Creators were concerned that even a ByteDance sale of TikTok could “change the culture of the app,” he said.

“We've seen what happened with Twitter and how Twitter is a shell of what it once was,” Boffone said. “Congress should examine comprehensive data security and legislation around social media and digital platforms that takes Meta and Google into account.”

Americans are likely to see other ads about TikTok as outside groups also take advantage of the bill.

The American Civil Liberties Union, which has seen the legislation as a threat to First Amendment rights, last month posted ads on Facebook and Instagram linking to an opposition letter for people to send to their senators. A spokeswoman for the organization said it had no formal partnership or fundraising relationship with TikTok or ByteDance.

Proponents of the bill are also running ads. Newly formed nonprofit groups led by conservatives, whose sponsors are unclear, have been airing television commercials and placing ads on social media.

One of those groups, the American Parents Coalition, is led by Alleigh Marré, founder of a public relations firm and spokesperson for the Trump administration's Department of Health and Human Services. She promised “a seven-figure awareness campaign” called “TikTok is poison” in a March 20 press release.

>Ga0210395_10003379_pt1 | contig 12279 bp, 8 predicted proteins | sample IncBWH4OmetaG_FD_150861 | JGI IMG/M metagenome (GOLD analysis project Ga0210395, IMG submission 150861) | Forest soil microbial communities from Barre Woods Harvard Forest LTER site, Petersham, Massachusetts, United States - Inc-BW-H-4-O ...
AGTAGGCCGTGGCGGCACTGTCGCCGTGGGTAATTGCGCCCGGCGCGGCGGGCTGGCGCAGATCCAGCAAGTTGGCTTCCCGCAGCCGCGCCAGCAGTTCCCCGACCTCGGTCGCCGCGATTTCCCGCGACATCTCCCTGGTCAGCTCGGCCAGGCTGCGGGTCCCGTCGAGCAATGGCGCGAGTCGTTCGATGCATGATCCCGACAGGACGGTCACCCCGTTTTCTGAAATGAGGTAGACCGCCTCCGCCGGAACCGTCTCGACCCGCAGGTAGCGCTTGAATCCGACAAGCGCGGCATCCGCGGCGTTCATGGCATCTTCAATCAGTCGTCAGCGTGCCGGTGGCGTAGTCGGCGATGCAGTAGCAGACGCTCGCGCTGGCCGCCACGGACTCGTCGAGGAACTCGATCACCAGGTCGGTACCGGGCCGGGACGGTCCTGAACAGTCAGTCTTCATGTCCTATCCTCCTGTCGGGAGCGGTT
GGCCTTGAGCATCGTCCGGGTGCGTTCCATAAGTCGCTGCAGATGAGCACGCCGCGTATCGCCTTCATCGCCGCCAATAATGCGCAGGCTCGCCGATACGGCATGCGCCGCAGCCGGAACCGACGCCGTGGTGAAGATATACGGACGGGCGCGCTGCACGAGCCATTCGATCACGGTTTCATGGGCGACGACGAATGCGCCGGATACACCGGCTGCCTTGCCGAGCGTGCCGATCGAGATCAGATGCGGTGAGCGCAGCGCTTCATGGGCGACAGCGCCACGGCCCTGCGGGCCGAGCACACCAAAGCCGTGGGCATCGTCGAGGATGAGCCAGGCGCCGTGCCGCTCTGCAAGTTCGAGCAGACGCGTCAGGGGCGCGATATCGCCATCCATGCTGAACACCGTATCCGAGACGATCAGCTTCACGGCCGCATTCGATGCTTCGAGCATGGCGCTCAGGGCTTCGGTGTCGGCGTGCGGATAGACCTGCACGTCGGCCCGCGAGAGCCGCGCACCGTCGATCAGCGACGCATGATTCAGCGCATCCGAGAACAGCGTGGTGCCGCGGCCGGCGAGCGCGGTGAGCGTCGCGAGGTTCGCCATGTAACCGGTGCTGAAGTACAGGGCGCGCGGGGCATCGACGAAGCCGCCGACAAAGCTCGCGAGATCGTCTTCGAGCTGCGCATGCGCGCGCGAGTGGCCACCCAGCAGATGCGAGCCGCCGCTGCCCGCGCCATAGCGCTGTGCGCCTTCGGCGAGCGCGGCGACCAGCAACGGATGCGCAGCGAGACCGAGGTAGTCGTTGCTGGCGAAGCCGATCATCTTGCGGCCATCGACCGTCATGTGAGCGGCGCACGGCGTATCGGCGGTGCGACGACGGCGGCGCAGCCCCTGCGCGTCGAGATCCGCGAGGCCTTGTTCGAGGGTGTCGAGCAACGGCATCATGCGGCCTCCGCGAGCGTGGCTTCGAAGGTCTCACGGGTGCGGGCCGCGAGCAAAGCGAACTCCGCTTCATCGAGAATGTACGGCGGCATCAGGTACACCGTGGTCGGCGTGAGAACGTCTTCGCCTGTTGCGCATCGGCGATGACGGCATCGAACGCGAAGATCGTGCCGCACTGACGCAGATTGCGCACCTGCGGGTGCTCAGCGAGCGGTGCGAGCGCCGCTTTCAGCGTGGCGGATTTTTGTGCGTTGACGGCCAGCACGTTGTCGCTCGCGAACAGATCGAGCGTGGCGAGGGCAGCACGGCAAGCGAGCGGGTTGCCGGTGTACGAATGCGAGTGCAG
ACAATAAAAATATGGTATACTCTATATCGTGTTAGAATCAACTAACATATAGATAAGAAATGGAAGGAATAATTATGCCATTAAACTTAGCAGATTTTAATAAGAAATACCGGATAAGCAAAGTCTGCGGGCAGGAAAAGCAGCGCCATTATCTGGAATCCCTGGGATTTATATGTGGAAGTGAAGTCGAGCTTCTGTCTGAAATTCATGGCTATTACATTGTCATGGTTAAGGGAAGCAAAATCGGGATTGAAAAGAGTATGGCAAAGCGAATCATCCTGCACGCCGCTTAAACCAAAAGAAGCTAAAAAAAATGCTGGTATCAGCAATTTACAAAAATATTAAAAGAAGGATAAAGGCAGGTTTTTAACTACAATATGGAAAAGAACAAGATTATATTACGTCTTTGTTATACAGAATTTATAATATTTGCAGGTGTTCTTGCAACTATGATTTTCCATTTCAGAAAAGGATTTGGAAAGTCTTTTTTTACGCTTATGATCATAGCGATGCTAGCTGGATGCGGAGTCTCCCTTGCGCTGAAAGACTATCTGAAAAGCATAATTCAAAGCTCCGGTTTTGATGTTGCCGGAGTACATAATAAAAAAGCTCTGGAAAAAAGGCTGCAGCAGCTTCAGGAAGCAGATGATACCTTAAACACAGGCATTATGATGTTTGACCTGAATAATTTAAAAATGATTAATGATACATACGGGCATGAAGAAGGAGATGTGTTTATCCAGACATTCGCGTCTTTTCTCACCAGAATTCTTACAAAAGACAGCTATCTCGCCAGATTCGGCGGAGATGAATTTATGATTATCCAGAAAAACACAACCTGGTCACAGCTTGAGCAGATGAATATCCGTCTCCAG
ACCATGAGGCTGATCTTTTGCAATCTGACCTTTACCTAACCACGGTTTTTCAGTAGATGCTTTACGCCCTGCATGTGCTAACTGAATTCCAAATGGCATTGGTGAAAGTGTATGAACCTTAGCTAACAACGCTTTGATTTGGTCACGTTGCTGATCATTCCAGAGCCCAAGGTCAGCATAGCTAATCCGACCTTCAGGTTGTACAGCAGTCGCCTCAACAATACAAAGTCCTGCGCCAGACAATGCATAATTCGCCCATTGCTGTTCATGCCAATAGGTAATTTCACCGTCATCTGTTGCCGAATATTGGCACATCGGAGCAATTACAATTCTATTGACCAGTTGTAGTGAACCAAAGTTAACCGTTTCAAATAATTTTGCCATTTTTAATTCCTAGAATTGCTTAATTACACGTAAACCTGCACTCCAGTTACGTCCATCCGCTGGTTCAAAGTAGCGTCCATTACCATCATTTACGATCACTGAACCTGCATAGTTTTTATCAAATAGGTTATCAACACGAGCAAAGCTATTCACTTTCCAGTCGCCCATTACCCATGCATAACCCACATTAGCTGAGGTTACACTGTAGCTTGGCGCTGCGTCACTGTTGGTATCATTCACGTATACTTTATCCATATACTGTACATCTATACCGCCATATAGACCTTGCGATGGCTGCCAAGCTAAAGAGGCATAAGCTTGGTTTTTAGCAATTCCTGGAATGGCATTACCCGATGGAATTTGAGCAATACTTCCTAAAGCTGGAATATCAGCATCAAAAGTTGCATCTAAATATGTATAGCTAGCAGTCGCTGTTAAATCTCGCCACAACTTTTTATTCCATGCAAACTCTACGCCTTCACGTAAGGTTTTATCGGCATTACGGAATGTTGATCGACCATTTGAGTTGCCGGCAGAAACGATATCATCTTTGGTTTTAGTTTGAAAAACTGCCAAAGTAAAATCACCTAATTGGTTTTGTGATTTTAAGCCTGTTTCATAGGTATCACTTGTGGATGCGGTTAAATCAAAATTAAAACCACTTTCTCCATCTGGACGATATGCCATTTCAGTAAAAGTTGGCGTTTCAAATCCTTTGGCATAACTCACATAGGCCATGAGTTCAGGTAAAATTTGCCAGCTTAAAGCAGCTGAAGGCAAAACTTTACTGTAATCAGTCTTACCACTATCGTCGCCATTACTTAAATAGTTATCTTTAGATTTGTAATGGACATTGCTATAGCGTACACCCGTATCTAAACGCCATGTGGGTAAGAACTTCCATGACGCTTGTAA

Another group, State Armor Action, is led by Michael Lucci, a former political adviser to a Republican governor in Illinois and a former Trump appointee to a Federal Labor Relations Authority panel. The group also announced a multimillion-dollar advertising campaign targeting TikTok on March 20.

Marré said his group's TikTok effort was his first campaign, but he declined to share information about his financial backers. Lucci also declined to identify his group's donors, but said he believed TikTok “should be transferred to American ownership.”

The intensity of the battle has taken its toll on Sister Monica Clare. She was delighted when her commercial began airing, she said, but she was soon shocked to receive hate mail and even some angry phone calls.

“It was a rush of 'Oh, how exciting,' and then 'Oh, what a bummer,'” he said. “It was actually from people who were invested in the idea that China is spying on us through TikTok, from people who probably never used social media in their lives.”

He said he was hopeful that TikTok's marketing efforts, including the ad, would help send a different message about the app. (The company made a $500 donation to his convent in Mendham, New Jersey, for its participation, he said.)

“There's a huge community of people doing well on TikTok,” he said.